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Press Release: Governors’ 2011 Budgets Propose New Round of Cuts

Continued Cutbacks Would Slow Recovery, Increase Hardship

As states begin preparing for the third year of a fiscal crisis brought on by the recession, governors’ new budget proposals contain cuts to core services — like education and health care — and state workforces well beyond those they have already made, according to a new report from the Center on Budget and Policy Priorities. The proposals threaten to increase hardship and unemployment and weaken the economy by reducing overall demand.

Nearly half the governors have now submitted their budget proposals for the upcoming 2011 fiscal year, which begins on July 1, 2010 in most states. Due to the recession, states are already projecting a combined budget gap of $102 billion for the upcoming fiscal year, and that figure is likely to reach $180 billion.

“It will be harder than ever this year for states to balance their budgets without inflicting serious harm on vulnerable residents and the state economy,” said Nicholas Johnson, the Center’s Director of State Fiscal Policy and co-author of the report. “States will need to take a balanced approach that includes revenues, because these shortfalls are too big to close with cuts alone.”

Education, Health Care, Help for Poor and Disabled Among Proposed Cuts

While state legislatures must approve (and may significantly change) the governors’ proposed cuts, the new budgets demonstrate the scale of cuts that are likely to be needed, the report notes. They include:

  • Arizona: cancellation of health coverage for 310,000 low-income childless adults and 47,000 low-income children, elimination of cash assistance for 10,000 poor families, and elimination of the Department of Juvenile Corrections.
  • California: a $1.5 billion cut in K-12 and community college education funding, elimination of the state’s welfare reform program, and large Medicaid cuts.
  • Hawaii: elimination of a program that provides financial assistance to poor seniors and people with disabilities, and layoffs for 1,200 state workers.
  • New York: a $1.1 billion cut in K-12 education and $1 billion in cuts to payments for health care providers.
  • Mississippi: a 9 percent cut in K-12 funding and a 12 percent cut to most agencies’ budgets.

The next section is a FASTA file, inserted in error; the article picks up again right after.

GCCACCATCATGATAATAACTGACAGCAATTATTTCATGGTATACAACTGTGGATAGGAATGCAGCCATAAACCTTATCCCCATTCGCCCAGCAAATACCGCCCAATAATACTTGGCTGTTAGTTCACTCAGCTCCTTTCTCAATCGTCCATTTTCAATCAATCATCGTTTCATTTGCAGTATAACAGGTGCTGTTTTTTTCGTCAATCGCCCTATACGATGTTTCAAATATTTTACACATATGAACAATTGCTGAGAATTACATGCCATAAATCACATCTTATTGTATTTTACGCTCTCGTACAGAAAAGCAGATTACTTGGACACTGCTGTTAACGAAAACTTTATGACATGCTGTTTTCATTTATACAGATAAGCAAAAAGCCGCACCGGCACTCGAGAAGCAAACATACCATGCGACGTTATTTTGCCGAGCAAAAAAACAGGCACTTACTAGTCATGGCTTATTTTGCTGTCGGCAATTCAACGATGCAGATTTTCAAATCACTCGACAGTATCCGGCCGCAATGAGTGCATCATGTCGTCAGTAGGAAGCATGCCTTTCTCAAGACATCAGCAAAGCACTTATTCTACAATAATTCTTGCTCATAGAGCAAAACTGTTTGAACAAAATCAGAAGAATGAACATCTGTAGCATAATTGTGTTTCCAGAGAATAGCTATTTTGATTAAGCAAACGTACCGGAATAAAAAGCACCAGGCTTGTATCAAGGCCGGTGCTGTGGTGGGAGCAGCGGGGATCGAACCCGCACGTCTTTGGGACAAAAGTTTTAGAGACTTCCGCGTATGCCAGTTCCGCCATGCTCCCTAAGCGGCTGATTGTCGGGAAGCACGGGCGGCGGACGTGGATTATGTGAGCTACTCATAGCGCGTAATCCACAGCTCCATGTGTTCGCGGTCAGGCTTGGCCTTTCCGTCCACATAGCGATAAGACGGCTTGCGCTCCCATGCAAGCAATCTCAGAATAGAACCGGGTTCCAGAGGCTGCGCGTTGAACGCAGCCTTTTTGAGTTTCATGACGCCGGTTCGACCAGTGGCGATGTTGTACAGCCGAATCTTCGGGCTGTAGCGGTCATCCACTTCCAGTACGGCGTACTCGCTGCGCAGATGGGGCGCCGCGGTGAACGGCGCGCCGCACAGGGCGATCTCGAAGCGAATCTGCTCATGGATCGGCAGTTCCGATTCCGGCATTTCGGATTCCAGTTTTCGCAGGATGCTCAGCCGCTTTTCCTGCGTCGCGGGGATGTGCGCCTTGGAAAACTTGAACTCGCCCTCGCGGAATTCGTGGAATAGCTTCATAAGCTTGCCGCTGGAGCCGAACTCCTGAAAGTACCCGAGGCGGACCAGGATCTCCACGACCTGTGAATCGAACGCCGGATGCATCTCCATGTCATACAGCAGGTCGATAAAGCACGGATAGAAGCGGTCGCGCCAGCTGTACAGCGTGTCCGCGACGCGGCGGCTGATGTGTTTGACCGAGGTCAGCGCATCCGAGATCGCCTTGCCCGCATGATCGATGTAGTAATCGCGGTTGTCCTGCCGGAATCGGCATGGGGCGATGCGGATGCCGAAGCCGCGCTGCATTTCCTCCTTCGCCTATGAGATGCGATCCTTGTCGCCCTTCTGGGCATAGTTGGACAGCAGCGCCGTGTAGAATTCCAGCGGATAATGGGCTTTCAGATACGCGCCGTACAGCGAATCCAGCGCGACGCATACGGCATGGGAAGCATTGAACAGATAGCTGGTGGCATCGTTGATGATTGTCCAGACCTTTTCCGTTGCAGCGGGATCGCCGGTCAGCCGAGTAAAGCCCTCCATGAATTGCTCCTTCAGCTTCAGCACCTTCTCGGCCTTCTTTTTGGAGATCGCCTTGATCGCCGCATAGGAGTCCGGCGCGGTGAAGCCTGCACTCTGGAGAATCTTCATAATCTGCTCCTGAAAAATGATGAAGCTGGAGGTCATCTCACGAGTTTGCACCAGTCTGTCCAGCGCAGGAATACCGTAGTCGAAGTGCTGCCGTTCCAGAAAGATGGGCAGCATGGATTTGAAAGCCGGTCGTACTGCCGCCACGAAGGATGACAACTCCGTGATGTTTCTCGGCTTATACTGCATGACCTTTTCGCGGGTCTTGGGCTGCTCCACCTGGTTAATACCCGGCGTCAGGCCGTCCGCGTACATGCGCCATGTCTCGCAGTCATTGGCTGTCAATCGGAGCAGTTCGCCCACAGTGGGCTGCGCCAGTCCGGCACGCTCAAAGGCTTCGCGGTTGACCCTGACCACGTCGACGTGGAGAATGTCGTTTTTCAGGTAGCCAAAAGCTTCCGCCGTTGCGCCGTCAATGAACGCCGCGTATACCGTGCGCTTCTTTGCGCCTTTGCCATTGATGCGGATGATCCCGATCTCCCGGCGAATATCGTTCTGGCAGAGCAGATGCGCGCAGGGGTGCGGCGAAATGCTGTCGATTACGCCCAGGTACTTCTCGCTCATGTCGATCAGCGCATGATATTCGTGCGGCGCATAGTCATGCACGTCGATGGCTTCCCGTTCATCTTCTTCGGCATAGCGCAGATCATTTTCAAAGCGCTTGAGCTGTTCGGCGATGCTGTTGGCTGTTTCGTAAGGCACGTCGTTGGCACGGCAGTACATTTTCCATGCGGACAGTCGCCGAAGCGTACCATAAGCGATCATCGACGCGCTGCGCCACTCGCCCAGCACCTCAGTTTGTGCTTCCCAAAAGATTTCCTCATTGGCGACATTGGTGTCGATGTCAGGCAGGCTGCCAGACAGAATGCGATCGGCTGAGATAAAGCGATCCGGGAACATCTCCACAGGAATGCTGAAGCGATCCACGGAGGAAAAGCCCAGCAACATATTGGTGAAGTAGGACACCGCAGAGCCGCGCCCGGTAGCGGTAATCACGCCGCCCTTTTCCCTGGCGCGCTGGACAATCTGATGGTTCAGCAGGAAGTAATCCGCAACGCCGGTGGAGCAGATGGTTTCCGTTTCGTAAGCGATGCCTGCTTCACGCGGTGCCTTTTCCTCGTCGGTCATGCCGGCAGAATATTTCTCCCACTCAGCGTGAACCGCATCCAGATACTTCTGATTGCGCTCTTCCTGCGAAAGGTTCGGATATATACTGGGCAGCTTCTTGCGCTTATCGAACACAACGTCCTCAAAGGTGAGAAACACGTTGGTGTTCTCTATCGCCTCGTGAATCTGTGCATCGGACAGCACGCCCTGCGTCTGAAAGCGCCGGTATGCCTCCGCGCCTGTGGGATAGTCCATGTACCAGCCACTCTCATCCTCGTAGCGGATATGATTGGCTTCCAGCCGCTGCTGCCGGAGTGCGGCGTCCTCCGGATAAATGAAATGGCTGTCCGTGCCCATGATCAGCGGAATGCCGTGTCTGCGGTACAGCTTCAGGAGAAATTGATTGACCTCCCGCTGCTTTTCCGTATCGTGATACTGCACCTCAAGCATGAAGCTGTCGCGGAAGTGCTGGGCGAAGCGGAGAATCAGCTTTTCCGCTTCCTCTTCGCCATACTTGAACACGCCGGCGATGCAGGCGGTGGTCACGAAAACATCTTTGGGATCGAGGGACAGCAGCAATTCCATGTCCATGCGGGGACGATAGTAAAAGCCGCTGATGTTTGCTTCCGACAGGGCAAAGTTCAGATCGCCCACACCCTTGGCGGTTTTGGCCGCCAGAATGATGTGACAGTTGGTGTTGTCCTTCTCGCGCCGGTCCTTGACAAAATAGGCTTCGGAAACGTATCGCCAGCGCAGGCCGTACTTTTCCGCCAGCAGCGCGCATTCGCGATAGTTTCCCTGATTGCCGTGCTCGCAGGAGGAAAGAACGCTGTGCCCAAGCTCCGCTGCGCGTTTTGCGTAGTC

Continued Recovery Act Assistance Needed to Avert Even Deeper Cuts

At least eight governors’ budget proposals assume that Congress will extend the increased federal funding for Medicaid enacted in last year’s Recovery Act, the report explains. That funding is scheduled to expire at the end of December 2010, midway through states’ 2011 fiscal year. If Congress doesn’t extend it, those states likely will make deeper and broader cuts than their governors are now proposing.

Without further federal aid, the actions states will have to take to close their budget gaps could cost the economy 900,000 jobs.

“One of the most effective ways Congress can boost the economy and protect jobs is by making sure that Recovery Act assistance for states’ doesn’t dry up halfway through the coming year, which would force states into even bigger budget cuts that could stall the fragile economic recovery,” Johnson explained.

The Recovery Act gave states roughly $140 billion over two and a half years to help fund ongoing programs, including K-12 education, higher education, and health care. Without these funds —which closed about 30 percent to 40 percent of states’ 2009 and 2010 budget shortfalls — states’ cuts in health care, education, human services, public safety, and other areas would have been much deeper.

Even with the federal fiscal relief, at least 43 states plus the District of Columbia have cut services to help balance their budgets, including health care (29 states), services to the elderly and disabled (24 states and the District of Columbia), K-12 education (28 states and the District of Columbia), higher education (37 states), and other areas. The Center’s report details those cuts. About 30 states have also raised taxes, which can be a less economically damaging way to balance a state’s budget; further tax increases also have been proposed by governors.

The Center’s report on state budget cuts is available here:

The Center’s report on state budget shortfalls is available here: